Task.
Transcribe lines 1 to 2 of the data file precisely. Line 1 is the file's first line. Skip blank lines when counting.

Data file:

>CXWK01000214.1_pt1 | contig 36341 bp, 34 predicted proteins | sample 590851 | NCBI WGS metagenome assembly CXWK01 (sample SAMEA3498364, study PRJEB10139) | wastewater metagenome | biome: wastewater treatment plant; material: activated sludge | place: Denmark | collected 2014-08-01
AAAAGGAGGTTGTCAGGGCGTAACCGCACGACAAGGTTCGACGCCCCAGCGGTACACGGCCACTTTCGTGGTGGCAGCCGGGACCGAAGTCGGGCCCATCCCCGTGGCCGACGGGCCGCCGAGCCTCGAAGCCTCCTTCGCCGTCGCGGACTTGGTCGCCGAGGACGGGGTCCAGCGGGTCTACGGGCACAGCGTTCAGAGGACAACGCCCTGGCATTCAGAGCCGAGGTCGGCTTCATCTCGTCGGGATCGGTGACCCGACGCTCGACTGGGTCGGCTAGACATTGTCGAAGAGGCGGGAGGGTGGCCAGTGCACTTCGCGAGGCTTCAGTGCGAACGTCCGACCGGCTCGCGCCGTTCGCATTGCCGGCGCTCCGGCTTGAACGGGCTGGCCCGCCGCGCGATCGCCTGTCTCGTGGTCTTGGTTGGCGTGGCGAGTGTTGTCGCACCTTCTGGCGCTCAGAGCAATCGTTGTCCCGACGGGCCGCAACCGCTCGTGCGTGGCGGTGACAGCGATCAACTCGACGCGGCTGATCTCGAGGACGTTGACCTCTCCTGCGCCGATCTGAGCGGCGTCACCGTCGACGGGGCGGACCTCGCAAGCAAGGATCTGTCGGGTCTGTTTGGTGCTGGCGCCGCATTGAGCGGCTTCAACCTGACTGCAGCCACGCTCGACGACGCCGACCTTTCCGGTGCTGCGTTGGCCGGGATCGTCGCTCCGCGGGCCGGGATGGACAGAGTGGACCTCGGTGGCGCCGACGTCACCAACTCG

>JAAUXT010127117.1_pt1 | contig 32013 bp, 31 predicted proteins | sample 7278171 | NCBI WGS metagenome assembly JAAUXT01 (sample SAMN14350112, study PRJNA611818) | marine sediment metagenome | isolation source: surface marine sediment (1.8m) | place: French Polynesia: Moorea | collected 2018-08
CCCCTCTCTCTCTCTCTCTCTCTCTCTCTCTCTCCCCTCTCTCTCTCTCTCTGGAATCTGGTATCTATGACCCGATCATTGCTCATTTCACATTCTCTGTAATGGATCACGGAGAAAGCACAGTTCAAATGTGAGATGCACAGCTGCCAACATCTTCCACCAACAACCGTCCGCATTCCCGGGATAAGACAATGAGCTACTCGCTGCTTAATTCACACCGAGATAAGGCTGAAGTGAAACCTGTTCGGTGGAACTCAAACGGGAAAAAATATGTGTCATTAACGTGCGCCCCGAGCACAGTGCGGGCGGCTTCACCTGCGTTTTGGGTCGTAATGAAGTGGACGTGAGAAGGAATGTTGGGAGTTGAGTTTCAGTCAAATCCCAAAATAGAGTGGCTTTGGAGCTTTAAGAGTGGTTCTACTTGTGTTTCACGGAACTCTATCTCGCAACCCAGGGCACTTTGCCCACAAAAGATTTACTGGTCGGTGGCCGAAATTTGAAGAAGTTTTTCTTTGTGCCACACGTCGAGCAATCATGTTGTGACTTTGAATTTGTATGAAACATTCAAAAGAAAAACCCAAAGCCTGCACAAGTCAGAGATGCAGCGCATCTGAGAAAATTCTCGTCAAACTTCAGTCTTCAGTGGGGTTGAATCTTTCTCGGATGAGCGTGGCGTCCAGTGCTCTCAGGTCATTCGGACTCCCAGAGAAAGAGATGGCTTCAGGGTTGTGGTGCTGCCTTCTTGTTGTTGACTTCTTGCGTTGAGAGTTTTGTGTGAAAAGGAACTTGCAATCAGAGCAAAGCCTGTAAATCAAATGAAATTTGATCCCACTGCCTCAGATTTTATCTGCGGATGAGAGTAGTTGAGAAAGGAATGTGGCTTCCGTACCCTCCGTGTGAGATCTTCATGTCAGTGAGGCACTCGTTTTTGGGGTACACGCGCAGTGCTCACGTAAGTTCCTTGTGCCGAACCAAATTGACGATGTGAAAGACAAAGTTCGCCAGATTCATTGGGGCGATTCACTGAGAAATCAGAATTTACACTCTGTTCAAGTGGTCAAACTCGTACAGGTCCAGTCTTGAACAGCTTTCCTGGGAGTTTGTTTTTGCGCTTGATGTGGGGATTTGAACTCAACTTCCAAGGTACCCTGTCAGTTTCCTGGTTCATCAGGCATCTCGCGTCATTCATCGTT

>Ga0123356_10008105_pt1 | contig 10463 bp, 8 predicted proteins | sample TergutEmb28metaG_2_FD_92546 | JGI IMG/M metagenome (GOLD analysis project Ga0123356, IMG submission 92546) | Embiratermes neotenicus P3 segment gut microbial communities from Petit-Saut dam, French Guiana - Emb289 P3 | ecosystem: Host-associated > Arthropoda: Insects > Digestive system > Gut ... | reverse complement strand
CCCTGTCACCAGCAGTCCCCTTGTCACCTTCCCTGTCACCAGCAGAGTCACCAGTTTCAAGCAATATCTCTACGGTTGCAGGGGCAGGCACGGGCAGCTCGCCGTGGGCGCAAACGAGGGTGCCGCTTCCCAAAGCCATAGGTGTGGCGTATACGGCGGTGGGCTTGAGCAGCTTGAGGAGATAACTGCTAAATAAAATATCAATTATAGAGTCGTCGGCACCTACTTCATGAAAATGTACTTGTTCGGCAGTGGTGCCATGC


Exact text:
>CXWK01000214.1_pt1 | contig 36341 bp, 34 predicted proteins | sample 590851 | NCBI WGS metagenome assembly CXWK01 (sample SAMEA3498364, study PRJEB10139) | wastewater metagenome | biome: wastewater treatment plant; material: activated sludge | place: Denmark | collected 2014-08-01
AAAAGGAGGTTGTCAGGGCGTAACCGCACGACAAGGTTCGACGCCCCAGCGGTACACGGCCACTTTCGTGGTGGCAGCCGGGACCGAAGTCGGGCCCATCCCCGTGGCCGACGGGCCGCCGAGCCTCGAAGCCTCCTTCGCCGTCGCGGACTTGGTCGCCGAGGACGGGGTCCAGCGGGTCTACGGGCACAGCGTTCAGAGGACAACGCCCTGGCATTCAGAGCCGAGGTCGGCTTCATCTCGTCGGGATCGGTGACCCGACGCTCGACTGGGTCGGCTAGACATTGTCGAAGAGGCGGGAGGGTGGCCAGTGCACTTCGCGAGGCTTCAGTGCGAACGTCCGACCGGCTCGCGCCGTTCGCATTGCCGGCGCTCCGGCTTGAACGGGCTGGCCCGCCGCGCGATCGCCTGTCTCGTGGTCTTGGTTGGCGTGGCGAGTGTTGTCGCACCTTCTGGCGCTCAGAGCAATCGTTGTCCCGACGGGCCGCAACCGCTCGTGCGTGGCGGTGACAGCGATCAACTCGACGCGGCTGATCTCGAGGACGTTGACCTCTCCTGCGCCGATCTGAGCGGCGTCACCGTCGACGGGGCGGACCTCGCAAGCAAGGATCTGTCGGGTCTGTTTGGTGCTGGCGCCGCATTGAGCGGCTTCAACCTGACTGCAGCCACGCTCGACGACGCCGACCTTTCCGGTGCTGCGTTGGCCGGGATCGTCGCTCCGCGGGCCGGGATGGACAGAGTGGACCTCGGTGGCGCCGACGTCACCAACTCG